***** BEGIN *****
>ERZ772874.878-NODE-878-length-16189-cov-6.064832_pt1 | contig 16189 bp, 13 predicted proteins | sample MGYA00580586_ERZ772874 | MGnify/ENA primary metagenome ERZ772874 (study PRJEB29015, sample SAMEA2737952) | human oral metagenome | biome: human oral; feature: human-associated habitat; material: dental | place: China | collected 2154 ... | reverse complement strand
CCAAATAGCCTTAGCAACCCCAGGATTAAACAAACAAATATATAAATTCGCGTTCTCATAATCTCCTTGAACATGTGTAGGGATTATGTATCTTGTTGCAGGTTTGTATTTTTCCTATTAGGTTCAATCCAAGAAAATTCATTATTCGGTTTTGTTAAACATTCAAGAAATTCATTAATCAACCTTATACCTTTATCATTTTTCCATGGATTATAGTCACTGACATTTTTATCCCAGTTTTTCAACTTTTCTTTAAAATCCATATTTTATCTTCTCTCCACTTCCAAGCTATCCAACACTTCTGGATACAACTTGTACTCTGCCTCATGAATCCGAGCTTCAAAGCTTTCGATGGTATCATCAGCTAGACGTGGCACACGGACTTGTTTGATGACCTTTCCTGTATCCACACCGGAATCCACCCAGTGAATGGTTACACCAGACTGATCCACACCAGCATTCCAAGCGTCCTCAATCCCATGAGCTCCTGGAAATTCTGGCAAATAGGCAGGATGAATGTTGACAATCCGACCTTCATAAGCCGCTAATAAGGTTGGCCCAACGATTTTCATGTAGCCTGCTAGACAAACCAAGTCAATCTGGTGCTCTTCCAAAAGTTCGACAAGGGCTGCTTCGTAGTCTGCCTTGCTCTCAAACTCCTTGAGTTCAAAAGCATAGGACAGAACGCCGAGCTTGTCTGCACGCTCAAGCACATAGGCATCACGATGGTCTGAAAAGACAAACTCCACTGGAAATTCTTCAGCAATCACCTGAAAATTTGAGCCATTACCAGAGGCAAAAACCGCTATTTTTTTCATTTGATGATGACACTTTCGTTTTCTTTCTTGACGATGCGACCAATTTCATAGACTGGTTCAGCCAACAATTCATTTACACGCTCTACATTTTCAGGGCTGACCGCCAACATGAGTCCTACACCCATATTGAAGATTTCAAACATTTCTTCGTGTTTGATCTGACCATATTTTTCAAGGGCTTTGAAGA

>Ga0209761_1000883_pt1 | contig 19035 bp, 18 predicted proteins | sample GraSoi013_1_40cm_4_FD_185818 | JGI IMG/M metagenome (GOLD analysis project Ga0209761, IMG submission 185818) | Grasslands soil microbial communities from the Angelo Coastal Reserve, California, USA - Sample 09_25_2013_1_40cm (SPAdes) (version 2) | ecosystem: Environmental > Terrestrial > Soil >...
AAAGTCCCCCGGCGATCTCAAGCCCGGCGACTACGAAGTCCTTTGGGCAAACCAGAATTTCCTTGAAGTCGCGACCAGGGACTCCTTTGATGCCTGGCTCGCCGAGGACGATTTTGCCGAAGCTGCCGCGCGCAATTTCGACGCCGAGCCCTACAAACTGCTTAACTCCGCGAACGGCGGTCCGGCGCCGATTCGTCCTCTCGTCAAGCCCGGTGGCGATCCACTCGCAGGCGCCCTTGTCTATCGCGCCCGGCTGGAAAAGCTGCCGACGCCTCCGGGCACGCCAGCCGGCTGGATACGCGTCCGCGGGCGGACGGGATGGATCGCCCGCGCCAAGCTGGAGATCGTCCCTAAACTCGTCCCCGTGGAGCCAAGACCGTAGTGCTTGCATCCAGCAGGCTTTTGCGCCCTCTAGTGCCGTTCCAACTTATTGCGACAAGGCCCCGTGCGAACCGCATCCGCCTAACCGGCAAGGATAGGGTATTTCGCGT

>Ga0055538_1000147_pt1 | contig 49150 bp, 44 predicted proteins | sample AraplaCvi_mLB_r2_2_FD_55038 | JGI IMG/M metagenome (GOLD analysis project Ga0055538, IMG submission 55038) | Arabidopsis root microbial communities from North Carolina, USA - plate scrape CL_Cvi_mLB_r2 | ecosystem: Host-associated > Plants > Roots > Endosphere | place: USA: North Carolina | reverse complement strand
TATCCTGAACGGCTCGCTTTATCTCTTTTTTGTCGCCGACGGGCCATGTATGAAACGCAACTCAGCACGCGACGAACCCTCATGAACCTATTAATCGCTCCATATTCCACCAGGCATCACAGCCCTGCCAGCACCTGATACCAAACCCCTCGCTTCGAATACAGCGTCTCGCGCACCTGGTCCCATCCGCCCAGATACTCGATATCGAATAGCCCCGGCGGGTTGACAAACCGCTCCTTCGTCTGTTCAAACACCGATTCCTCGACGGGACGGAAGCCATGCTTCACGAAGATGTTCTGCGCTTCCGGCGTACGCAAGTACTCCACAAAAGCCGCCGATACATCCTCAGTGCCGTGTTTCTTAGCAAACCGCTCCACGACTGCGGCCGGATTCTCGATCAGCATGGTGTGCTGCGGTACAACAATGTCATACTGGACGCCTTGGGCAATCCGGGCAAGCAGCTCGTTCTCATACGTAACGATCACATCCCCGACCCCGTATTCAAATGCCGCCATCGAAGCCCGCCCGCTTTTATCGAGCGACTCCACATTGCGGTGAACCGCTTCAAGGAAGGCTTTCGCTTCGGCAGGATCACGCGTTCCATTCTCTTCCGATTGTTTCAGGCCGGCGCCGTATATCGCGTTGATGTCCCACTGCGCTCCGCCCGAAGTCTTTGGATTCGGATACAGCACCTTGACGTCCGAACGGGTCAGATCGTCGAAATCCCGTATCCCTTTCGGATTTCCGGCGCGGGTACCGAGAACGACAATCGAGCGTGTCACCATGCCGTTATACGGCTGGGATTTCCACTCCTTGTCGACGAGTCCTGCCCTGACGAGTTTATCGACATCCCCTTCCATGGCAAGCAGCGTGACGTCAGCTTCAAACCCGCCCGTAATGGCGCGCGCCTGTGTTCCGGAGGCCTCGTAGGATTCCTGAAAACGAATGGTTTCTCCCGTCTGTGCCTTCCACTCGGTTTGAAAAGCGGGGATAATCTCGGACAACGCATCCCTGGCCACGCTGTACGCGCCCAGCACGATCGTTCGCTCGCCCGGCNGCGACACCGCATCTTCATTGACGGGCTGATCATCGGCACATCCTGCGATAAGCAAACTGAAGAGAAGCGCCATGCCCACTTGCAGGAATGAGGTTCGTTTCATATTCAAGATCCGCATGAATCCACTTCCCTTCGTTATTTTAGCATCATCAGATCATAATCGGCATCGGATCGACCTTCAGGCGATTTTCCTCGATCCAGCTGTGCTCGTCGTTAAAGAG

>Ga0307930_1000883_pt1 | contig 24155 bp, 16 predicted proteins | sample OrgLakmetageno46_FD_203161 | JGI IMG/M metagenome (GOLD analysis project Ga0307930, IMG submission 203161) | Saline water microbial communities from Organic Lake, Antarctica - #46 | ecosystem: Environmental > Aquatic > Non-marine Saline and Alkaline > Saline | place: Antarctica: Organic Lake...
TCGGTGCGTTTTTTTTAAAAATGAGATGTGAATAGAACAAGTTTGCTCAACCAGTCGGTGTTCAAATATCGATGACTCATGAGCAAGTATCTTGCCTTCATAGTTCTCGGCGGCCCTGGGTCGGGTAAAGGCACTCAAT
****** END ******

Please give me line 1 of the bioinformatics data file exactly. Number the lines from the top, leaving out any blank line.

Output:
>ERZ772874.878-NODE-878-length-16189-cov-6.064832_pt1 | contig 16189 bp, 13 predicted proteins | sample MGYA00580586_ERZ772874 | MGnify/ENA primary metagenome ERZ772874 (study PRJEB29015, sample SAMEA2737952) | human oral metagenome | biome: human oral; feature: human-associated habitat; material: dental | place: China | collected 2154 ... | reverse complement strand